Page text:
“My biggest fear as a kid was being sucked out to sea through the river mouth at Vivonne Bay. We used to have a big old double-ended whaling boat we called ‘Noah’ down there and it used to be sunk in the river and we had to pull it up each year. I had this fear of getting sucked out of the river into the ocean. As soon as we got near that ocean, we kids would just row, row, row like crazy with the three sets of ores on there. As kids, we would spend the whole day in that boat rowing the length of the river and go exploring.

I am a born and bred islander; I’ve been here for a while. We lived up at the seafront right at the top corner of Buller St and Esplanade, that’s where we grew up and holidays was Vivonne bay for a couple of weeks a year.

As a kid, you would just disappear for the whole day and come back at tea time, go to bed and do it again the next day; typical country lifestyle.

I was passionate about the seas. As kids, we were just attracted to it the whole time. If we weren’t in the sea, we weren’t too far away from it. I’ve Spend most of my life on the sea; it always has a strong connection for me & a sense of calm 

I first worked on a couple of properties after school, and then I got into fishing. It was the start of my fishing career which I did for about 20 years, I guess. I worked in the commercial cray fishing industry out of Vivonne, starting as a deckhand, later on with a skipper certificate and then got tired of it in the end, the same old grind and decided to get into tourism.

We did a working holiday lap around Australia. It was meant to be for a year and ended up travelling for six. It was hard to snap out of but the want for the sea and coast was overpowering. On the island, you can pretty much go swimming anywhere within reason and it is safe and crystal clear. We struggled to find as good a place as KI on our travels.

15 years ago, we went on a holiday to Noosa and saw these boats operating up there. They were 7.3metre rigid inflatable boats, basically a thrill boat scenario. Brought a boat from the Gold Coast, set up Kangaroo Island Marine Tours and offered up that thrill boat ride as well as sightseeing. Flat out with jumps and tight turns which was really hard work—on us and the boat and engine too—so I decided we drop the thrill boats and stuck with what we still do, taking people wild dolphin swimming.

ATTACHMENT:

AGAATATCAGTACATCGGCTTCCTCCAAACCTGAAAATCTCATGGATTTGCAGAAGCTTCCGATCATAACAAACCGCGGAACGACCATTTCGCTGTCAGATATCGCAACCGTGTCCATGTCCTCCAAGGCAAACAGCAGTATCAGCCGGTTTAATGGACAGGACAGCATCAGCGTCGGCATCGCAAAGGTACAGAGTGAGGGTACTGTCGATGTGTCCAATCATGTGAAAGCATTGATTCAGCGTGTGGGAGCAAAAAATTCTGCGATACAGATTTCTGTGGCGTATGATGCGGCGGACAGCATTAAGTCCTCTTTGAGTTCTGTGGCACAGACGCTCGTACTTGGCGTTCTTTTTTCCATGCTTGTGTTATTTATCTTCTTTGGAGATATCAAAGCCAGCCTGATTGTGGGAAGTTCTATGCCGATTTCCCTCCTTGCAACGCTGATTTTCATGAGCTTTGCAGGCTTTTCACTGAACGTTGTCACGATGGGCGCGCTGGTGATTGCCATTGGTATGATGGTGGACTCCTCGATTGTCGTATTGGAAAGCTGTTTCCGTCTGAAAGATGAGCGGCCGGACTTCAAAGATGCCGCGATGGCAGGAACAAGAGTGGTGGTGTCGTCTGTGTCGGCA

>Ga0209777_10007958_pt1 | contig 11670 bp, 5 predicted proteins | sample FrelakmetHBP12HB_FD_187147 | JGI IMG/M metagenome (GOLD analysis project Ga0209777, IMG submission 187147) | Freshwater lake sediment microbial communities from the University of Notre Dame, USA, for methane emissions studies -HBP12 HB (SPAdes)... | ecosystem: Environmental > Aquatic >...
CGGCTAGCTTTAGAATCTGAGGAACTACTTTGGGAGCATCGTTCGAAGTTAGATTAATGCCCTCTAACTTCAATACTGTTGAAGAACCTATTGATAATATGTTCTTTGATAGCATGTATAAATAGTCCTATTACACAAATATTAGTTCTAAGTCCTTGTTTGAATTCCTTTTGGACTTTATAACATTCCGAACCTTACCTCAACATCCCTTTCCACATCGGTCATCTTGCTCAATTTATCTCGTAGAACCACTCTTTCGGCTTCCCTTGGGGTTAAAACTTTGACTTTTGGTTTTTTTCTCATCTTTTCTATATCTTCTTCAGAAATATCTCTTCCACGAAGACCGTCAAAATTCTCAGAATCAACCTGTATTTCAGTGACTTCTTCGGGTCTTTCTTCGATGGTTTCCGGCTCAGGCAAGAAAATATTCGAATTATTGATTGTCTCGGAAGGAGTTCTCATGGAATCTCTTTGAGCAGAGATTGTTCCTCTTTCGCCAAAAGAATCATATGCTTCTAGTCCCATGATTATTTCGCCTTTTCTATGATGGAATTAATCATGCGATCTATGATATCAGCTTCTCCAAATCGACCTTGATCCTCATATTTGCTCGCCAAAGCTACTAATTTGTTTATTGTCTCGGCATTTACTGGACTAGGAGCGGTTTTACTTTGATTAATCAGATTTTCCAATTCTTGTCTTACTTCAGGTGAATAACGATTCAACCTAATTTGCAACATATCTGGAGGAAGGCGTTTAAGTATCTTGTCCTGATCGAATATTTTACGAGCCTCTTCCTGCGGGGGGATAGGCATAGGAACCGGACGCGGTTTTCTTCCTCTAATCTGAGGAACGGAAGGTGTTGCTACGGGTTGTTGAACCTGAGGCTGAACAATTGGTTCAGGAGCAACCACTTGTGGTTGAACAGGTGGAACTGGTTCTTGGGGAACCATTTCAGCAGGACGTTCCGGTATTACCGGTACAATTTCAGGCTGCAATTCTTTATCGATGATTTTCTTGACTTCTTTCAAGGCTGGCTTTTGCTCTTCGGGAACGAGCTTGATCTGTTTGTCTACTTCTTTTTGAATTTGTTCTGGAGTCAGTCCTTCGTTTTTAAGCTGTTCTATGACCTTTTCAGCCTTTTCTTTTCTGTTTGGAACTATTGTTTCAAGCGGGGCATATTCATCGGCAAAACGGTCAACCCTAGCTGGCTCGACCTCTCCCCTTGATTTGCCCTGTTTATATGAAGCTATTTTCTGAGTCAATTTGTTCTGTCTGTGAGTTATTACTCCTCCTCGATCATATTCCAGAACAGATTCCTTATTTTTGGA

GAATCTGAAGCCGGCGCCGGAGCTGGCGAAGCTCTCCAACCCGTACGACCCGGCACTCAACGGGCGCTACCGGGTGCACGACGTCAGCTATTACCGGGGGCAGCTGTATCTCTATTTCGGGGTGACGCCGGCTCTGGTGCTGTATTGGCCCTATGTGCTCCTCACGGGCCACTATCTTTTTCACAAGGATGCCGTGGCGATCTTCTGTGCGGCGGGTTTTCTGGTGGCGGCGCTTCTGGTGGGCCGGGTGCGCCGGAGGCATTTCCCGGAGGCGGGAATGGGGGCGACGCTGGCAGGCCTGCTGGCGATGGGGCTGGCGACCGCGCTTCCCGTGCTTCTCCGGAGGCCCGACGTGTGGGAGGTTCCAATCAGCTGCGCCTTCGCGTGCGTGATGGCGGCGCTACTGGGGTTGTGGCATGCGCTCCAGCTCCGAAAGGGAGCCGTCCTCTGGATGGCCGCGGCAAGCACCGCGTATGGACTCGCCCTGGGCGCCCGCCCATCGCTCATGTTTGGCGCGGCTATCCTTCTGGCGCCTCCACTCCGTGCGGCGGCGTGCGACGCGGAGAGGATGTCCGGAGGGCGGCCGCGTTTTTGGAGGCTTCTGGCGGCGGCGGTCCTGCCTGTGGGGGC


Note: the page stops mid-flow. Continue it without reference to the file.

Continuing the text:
Sometimes we get soaking wet before we even get there, but I still love what we do. We tell the guests that it’s a wild experience and to share it with the wild. They are walking away with a unique experience, and when we get back, people’s eyes are really open, they are looking around. We tell them that it’s the dolphin’s call, it’s all natural. We know all of our dolphins by name.

We take you into their relaxation area—the dolphin’s lounge room—they are expecting to be reasonably quiet and undisturbed, that is why we are using a jet boat as it’s got more of a sympathetic, acoustic pattern in the water.

We have to be super respectful when we enter their relaxation area. Once you give people that insight, it just blows them away. How the dolphins are having a chew on a pufferfish and getting a bit stoned. They are nudging them out of the sand, mouthing them until the pufferfish releases the neurotoxin which gives them a natural high, it’s part of their relaxation. Pufferfish toxin is only dangerous to us land-bearers especially dogs, but not to animals in the sea. That is probably the key thing that I enjoy, the whole thing is about education and awareness and giving visitors a truly unique wildlife experience they will cherish for life.”

Published by sabrinadavis5223

I am a German living in South Australia. We lost our home and farm in the Kangaroo island summer bushfires. I love travelling, reading, beach walks, board games, watching movies and spending time with my family.

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